The purpose of this paper is to examine the factors which motivate women's informal micro‐entrepreneurship in Malaysia.
The qualitative analysis employed in this paper is based upon empirical findings from field work conducted in the state of Penang on the north‐western coast of Peninsular Malaysia. In total, 39 hawkers (petty traders) were interviewed using an interview guide which contained open‐ended questions regarding work‐life history, labor market choices and conditions of work. The paper presents two selected case stories, as well as the general findings across the whole sample.
In contrast to the view that women's informal micro‐entrepreneurship is motivated only by “involuntary exclusion from the labor market” or “poverty”, this paper has found that women's micro‐entrepreneurship can be motivated by a wide range of factors including: to earn an income; interest in doing business; increased flexibility and autonomy; possibility to combine with family obligations; and re‐negotiating spatial practices. Conclusive with previous studies it also argues that necessity and choice may be “co‐present” in the motives to enter into entrepreneurship.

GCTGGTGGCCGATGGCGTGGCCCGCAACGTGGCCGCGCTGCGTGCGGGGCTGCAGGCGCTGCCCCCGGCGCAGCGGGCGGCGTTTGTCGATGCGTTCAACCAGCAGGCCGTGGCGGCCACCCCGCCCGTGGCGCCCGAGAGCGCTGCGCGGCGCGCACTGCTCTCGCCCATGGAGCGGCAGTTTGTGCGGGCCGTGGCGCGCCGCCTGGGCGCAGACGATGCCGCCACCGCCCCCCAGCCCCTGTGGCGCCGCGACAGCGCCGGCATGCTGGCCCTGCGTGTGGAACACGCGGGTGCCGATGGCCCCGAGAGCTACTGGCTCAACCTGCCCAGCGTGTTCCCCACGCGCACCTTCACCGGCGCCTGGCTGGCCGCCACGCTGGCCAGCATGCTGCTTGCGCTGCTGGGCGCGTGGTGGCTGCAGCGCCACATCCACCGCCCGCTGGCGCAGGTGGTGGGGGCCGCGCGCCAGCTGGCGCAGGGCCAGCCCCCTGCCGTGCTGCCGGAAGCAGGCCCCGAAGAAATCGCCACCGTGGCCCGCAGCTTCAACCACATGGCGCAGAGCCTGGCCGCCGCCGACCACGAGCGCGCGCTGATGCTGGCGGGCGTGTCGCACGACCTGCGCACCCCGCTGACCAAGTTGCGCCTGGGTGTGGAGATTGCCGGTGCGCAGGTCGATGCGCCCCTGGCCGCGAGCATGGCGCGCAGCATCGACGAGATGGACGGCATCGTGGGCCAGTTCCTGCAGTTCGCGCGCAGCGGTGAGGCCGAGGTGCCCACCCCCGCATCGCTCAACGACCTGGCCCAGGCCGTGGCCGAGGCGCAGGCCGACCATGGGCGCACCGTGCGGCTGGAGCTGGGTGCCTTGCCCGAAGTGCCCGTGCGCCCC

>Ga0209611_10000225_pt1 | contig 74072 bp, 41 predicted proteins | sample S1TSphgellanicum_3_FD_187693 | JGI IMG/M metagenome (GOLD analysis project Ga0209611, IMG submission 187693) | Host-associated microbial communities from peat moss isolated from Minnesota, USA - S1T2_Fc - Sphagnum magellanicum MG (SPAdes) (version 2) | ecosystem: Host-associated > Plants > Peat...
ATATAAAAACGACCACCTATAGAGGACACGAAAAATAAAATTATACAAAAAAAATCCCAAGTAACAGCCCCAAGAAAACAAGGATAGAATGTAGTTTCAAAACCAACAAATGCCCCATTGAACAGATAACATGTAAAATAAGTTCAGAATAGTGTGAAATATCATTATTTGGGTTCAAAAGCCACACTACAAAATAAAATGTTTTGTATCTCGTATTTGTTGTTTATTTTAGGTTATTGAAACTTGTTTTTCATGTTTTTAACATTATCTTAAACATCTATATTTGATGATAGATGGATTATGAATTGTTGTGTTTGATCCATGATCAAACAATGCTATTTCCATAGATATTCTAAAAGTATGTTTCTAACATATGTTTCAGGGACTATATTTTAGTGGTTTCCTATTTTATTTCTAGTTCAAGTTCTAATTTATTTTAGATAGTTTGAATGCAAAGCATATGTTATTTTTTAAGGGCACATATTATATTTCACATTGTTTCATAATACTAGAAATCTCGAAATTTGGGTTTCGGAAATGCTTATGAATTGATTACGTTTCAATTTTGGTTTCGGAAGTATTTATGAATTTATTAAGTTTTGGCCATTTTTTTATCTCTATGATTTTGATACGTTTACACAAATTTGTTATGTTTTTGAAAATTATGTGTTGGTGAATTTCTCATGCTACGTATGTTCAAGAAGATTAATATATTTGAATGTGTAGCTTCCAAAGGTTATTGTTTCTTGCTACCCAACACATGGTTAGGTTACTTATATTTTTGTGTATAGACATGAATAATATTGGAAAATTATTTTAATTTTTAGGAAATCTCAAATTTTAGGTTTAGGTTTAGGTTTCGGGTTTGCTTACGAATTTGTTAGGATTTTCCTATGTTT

The limited sample of this study has implications for the generalizability of results. Further studies into the women's micro‐entrepreneurial activities in Malaysia are therefore encouraged.
Women's micro‐entrepreneurship is increasingly being promoted as a way to create growth and development (particularly through micro‐credit schemes). Increasing knowledge around motivational factors, performance and conditions of work for women informal micro‐entrepreneurs is therefore important when trying to establish appropriate policies.
There are very few studies in the Malaysian context which focus upon women's informal micro‐entrepreneurship in general and hawking in particular. This study therefore presents new knowledge around women's informal micro‐entrepreneurship in Malaysia.
Franck, A. (2012), "Factors motivating women's informal micro‐entrepreneurship: Experiences from Penang, Malaysia", International Journal of Gender and Entrepreneurship, Vol. 4 No. 1, pp. 65-78. https://doi.org/10.1108/17566261211202981Download as .RIS
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